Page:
Nina Byron

Nina Byron (born Nina Clarice Betts,[1] July 27, 1900 – January 21, 1987) was a New Zealand-American silent film actress.

Nina Byron
Nina Byron - Jun 1919 MPW.jpg
Byron in 1919
Nina Clarice Betts

(1900-07-27)July 27, 1900
DiedJanuary 21, 1987 (aged 86)
  • Actress
  • Dancer
Nicholas Dunaew
(m. 1918; div. 1922)

(m. 1924; div. 1926)

(m. 1939; died 1977)

Film actressEdit

In 1916, Byron came to America with her mother while her father stayed behind in New Zealand and committed suicide. She studied dancing, went on tour, and joined the Hitchykoo company.[1] Only a year after coming to New York City, Byron came to Los Angeles to make Truthful Tulliver (1917) with William S. Hart.[2] As Abby Hope in The Heir of the Ages (1917), Byron was described by a critic as having substantial acting skills. She was the ingenue (stock character) for House Peters.[2] The material she was given to work with, according to the reviewer, did not test her ability. He likens Byron's laughter in the film to Mary Pickford. Her character was merely required to laugh like the silent film icon.[3] Her other film credits are for roles in The Cruise of the Make-Believes (1918), The Source (1918), The Dub (1919), Johnny Get Your Gun (1919), The Boomerang (1919), and The Broken Butterfly (1919).

Ziegfeld FolliesEdit

Byron was a member of the Ziegfeld Follies in 1925, after she was out of movies. Her fellow dancers included Ruth Fallows, Helen MacDonald, and Doris Lloyd. In February 1925 they performed at the Moulin Rouge.[4] Byron was a musical comedy theater performer on Broadway and was associated with Eddie Cantor. She was among the 100 travelers who returned to Los Angeles aboard the Dollar around-the-world liner President Wilson in March 1929. Others included John Barrymore and his bride, Dolores Costello.[5] Byron was featured in the Florenz Ziegfeld show, Woopee, in 1929. The cruise she returned from was a trip through the tropics and up the west coast.[6]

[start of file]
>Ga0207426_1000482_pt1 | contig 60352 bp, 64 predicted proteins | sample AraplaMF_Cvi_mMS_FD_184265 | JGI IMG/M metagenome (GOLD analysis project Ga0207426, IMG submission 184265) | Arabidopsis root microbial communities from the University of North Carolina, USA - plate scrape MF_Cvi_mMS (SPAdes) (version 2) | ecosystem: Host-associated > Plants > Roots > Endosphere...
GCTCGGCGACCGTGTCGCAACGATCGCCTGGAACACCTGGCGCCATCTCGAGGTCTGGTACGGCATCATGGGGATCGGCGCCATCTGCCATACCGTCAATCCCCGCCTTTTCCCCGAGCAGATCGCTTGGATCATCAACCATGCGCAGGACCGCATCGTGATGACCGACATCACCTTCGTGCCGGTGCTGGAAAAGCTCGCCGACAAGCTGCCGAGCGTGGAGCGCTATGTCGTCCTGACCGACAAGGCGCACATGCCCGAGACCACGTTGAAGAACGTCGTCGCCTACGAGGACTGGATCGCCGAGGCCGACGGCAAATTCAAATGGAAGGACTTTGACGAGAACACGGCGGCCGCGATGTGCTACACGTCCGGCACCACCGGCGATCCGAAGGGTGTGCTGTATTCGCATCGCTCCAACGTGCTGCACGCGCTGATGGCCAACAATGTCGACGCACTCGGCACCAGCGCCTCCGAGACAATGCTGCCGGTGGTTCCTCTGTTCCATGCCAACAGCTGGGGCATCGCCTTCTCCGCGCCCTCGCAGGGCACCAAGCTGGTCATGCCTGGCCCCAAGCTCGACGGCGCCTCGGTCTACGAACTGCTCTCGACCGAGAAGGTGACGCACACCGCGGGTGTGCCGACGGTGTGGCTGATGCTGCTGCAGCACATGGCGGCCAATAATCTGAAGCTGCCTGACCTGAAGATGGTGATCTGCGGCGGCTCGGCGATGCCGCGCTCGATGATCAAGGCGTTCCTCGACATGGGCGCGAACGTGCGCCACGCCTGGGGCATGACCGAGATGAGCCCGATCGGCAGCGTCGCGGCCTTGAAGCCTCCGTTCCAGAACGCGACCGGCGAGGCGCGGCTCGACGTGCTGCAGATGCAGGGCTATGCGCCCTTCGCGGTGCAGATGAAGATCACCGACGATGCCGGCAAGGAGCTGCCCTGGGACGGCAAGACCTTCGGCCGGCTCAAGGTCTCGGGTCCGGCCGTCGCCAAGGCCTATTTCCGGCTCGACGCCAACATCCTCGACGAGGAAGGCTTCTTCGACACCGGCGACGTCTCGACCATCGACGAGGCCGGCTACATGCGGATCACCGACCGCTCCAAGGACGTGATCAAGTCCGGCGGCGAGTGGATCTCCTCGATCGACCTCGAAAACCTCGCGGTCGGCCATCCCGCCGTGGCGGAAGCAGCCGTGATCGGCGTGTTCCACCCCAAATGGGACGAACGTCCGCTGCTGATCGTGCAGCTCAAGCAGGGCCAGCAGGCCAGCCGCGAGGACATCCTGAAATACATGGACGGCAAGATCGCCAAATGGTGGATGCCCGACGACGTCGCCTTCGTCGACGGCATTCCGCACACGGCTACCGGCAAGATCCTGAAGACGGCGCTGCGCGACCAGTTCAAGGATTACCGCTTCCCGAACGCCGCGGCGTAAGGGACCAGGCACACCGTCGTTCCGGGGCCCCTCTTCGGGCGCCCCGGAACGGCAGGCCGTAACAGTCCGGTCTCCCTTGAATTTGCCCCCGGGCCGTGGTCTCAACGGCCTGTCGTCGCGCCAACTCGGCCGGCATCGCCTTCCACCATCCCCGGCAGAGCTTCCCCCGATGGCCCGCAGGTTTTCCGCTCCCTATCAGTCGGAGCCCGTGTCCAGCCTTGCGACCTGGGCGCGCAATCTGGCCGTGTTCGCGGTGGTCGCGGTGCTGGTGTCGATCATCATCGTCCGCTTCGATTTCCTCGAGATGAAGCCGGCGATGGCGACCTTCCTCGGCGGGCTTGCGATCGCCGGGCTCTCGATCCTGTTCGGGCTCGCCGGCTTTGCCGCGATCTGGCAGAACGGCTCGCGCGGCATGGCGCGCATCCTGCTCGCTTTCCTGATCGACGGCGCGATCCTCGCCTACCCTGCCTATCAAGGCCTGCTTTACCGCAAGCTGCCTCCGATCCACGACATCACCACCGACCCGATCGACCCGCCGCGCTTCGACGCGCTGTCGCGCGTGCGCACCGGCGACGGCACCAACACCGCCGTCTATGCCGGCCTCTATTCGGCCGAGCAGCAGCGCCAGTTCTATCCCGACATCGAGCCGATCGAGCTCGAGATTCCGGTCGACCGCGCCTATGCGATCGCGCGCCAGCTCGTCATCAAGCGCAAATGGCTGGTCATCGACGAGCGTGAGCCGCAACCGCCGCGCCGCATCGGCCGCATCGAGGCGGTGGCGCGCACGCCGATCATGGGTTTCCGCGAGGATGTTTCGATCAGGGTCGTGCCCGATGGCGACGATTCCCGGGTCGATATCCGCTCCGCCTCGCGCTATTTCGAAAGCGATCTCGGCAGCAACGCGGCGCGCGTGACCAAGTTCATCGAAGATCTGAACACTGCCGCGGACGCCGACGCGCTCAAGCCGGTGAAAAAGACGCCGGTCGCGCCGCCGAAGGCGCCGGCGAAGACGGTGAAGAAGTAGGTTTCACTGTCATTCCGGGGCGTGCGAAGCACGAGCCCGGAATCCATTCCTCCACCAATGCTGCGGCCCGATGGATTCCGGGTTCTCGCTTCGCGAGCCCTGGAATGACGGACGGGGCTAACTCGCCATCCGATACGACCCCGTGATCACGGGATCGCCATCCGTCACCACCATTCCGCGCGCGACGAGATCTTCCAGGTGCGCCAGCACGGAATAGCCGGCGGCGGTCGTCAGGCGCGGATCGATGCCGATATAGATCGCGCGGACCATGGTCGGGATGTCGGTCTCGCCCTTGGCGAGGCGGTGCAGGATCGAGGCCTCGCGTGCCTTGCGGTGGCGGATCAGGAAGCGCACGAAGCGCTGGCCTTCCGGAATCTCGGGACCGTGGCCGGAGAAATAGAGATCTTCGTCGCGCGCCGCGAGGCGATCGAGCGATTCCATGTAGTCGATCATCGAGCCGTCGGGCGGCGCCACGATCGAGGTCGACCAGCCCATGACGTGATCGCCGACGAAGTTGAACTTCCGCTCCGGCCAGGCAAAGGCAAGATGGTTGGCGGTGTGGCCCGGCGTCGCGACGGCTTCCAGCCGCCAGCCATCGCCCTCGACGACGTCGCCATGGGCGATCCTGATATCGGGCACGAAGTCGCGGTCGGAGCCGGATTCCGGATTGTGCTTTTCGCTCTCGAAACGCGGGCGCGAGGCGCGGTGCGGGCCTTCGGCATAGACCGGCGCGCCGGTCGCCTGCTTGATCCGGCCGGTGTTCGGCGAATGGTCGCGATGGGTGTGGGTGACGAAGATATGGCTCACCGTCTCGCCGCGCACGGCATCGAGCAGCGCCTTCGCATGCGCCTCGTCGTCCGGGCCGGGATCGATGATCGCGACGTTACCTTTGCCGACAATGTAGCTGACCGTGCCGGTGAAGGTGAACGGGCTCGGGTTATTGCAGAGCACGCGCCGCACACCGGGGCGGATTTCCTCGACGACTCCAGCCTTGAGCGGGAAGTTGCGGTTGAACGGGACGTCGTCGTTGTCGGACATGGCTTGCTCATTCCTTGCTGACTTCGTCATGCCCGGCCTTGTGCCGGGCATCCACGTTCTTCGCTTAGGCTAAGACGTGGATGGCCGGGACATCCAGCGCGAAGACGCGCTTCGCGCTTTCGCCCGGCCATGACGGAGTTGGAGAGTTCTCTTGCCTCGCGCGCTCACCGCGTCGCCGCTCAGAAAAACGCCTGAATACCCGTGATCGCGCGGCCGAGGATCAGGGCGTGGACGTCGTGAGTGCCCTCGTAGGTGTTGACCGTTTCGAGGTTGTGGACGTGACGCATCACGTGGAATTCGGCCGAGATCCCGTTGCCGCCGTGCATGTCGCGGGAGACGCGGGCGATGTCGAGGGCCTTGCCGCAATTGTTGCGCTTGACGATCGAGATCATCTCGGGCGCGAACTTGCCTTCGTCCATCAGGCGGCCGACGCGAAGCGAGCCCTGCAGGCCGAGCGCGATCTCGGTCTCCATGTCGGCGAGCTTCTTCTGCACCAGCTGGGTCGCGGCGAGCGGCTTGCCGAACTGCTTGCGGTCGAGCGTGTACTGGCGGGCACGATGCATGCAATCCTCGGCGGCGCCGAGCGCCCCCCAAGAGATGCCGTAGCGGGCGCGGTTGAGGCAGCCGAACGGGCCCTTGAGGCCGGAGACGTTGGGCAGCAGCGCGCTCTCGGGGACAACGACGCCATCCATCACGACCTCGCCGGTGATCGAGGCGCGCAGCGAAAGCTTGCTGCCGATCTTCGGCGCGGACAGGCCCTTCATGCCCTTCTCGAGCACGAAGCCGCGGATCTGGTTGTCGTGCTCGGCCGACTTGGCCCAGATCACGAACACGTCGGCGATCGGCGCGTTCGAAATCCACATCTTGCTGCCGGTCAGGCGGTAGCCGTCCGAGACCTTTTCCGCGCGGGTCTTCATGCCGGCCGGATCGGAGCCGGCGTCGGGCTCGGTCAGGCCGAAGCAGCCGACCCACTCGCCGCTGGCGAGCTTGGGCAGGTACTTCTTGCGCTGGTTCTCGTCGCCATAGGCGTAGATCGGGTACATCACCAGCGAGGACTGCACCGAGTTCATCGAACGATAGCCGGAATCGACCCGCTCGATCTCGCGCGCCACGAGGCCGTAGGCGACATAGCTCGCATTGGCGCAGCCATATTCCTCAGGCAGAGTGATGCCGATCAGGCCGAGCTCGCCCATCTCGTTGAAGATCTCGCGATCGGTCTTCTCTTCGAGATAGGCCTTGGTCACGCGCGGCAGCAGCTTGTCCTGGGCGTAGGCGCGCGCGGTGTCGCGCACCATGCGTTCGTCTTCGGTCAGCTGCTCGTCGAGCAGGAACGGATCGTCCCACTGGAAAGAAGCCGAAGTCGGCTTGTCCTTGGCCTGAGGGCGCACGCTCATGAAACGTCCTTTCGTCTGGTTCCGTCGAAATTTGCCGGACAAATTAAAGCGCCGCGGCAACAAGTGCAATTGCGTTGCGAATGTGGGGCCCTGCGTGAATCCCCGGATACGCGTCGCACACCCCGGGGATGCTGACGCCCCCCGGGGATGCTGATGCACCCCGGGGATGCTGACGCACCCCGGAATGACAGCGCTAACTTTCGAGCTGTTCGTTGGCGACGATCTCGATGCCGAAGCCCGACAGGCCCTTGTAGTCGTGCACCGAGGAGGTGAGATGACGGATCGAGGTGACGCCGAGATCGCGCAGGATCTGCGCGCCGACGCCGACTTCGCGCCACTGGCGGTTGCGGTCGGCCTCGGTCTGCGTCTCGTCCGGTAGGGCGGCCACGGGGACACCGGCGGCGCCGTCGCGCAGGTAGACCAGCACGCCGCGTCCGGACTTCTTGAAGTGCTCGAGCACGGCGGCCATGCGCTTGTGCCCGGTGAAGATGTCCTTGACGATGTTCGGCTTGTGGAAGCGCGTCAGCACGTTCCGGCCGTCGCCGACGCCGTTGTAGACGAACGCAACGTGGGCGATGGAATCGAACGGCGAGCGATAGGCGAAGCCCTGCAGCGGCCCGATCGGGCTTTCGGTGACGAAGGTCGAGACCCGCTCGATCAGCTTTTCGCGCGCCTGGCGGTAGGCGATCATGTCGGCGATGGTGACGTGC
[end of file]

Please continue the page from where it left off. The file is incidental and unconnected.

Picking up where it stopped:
Personal lifeEdit

In June 1922 Nicholas Dunaew, actor and leading man with Pauline Frederick, sued Byron for divorce. Dunaew was also a film director who desired to produce a series of anti-Bolshevist motion pictures. He resided at the Green Room Club in New York at the time. In his divorce petition he stated that he had "attempted to lift his wife from poverty to his own level, but failed." He concluded by saying "one cannot make a silk purse from a sow's ear." Dunaew met Byron in New York when she was at the Auguste and Louis Lumière studio having some pictures taken. He quickly fell in love with her and brought her, together with mother, to Los Angeles. Byron and Dunaew married in September 1918 and resided at 1504 McCadden Place in Hollywood. They separated on January 4, 1920. Dunaew claimed Byron deserted him. It was during the time she was a member of the Hitchykoo troupe that he did not see her again. Dunaew made reference to Byron's reprehensible conduct which he later became aware of through his friends.[1]

Her second marriage was to cinematographer Harold Rosson in 1924. The two divorced in 1926, and she married set designer Frank Hotaling in 1939, with whom she remained married to until his death.


  1. ^ a b c Love..Turns..Into..Disgust, Los Angeles Times, June 21, 1922, Page II7.
  2. ^ a b Sees Idol, Then Ideal, Los Angeles Times, July 1, 1917, Page III6.
  3. ^ Frivols. Views and Reviews, Los Angeles Times, June 25, 1917, Page II8.
  4. ^ Ladies and Landscapes, Los Angeles Times, February 22, 1925, Page I4.
  5. ^ Shipping News And Activities At Los Angeles Harbor, Los Angeles Times, March 18, 1929, Page A10.
  6. ^ Canal Trip Called Ideal For Resting, Los Angeles Times, March 19, 1929, Page 13.

External linksEdit